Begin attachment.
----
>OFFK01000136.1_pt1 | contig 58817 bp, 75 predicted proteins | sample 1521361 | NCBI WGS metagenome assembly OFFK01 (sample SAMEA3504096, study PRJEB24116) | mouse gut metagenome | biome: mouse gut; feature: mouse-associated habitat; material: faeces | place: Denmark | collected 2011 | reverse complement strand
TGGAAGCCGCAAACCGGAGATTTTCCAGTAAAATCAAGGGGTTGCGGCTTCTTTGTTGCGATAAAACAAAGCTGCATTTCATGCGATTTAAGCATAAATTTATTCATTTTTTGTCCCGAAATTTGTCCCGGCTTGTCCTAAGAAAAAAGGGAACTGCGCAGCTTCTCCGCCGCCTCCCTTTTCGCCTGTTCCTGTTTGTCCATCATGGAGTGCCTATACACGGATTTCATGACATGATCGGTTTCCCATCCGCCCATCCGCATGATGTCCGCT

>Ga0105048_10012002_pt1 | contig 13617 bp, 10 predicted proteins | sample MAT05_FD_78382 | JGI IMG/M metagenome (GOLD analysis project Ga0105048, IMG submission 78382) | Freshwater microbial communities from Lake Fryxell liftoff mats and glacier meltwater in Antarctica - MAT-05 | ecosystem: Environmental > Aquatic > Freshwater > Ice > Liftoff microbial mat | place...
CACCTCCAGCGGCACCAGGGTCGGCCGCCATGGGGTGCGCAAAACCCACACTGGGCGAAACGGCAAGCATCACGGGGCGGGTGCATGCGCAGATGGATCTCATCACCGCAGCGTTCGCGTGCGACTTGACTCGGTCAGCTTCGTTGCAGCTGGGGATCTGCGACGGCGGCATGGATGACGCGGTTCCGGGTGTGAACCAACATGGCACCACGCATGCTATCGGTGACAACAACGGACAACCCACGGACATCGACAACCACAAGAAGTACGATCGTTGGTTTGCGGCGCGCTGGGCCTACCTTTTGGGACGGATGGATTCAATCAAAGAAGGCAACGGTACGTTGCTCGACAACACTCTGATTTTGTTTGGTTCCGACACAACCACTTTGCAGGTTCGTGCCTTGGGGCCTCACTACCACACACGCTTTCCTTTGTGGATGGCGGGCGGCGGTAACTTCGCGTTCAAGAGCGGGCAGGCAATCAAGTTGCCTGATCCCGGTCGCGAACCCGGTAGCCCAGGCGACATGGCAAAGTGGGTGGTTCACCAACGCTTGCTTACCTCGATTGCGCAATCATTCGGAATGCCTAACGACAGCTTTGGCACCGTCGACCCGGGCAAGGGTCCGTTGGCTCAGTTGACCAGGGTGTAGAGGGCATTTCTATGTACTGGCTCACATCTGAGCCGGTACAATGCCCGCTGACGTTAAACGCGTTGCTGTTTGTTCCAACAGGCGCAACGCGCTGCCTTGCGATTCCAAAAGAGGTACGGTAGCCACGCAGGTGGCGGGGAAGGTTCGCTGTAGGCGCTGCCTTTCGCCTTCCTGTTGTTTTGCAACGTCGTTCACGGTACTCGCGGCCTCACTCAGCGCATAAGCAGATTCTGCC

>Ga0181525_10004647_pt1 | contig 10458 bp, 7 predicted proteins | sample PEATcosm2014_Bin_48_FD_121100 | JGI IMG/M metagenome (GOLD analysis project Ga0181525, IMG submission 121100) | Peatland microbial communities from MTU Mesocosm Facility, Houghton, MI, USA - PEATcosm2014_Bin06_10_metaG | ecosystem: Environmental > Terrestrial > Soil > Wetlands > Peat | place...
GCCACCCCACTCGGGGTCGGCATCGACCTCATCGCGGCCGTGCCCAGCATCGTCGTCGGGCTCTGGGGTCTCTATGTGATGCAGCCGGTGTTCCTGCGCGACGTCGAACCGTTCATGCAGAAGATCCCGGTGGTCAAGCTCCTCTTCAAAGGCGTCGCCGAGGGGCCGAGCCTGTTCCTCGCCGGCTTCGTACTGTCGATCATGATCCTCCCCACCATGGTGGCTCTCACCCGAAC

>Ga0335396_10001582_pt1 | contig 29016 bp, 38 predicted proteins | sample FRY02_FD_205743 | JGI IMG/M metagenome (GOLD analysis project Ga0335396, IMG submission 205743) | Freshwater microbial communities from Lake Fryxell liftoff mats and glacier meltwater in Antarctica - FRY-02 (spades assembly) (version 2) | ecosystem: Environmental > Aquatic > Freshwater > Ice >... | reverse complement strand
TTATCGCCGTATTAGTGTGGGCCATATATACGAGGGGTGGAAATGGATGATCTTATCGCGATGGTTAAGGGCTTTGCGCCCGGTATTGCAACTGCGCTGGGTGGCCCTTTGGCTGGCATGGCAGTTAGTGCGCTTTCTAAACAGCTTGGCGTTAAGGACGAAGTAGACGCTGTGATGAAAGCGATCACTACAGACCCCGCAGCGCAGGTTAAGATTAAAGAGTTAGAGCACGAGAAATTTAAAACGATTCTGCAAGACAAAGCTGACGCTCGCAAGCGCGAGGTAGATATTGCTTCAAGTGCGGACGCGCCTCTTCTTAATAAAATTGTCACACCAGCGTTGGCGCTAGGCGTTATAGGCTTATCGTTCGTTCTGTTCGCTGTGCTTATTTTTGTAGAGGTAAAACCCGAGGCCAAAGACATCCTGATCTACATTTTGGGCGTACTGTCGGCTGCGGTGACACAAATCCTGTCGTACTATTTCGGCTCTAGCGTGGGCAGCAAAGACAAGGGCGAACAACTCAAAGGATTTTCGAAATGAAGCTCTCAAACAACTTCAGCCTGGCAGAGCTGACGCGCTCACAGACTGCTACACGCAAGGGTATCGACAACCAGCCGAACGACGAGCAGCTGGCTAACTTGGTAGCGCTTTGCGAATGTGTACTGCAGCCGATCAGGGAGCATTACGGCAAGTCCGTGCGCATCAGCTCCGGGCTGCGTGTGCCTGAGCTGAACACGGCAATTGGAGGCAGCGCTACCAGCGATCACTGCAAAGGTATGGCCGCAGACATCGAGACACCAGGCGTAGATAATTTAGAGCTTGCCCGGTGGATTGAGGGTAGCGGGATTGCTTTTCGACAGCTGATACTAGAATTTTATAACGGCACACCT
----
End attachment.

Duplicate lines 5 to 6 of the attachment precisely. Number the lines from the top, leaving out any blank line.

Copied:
>Ga0181525_10004647_pt1 | contig 10458 bp, 7 predicted proteins | sample PEATcosm2014_Bin_48_FD_121100 | JGI IMG/M metagenome (GOLD analysis project Ga0181525, IMG submission 121100) | Peatland microbial communities from MTU Mesocosm Facility, Houghton, MI, USA - PEATcosm2014_Bin06_10_metaG | ecosystem: Environmental > Terrestrial > Soil > Wetlands > Peat | place...
GCCACCCCACTCGGGGTCGGCATCGACCTCATCGCGGCCGTGCCCAGCATCGTCGTCGGGCTCTGGGGTCTCTATGTGATGCAGCCGGTGTTCCTGCGCGACGTCGAACCGTTCATGCAGAAGATCCCGGTGGTCAAGCTCCTCTTCAAAGGCGTCGCCGAGGGGCCGAGCCTGTTCCTCGCCGGCTTCGTACTGTCGATCATGATCCTCCCCACCATGGTGGCTCTCACCCGAAC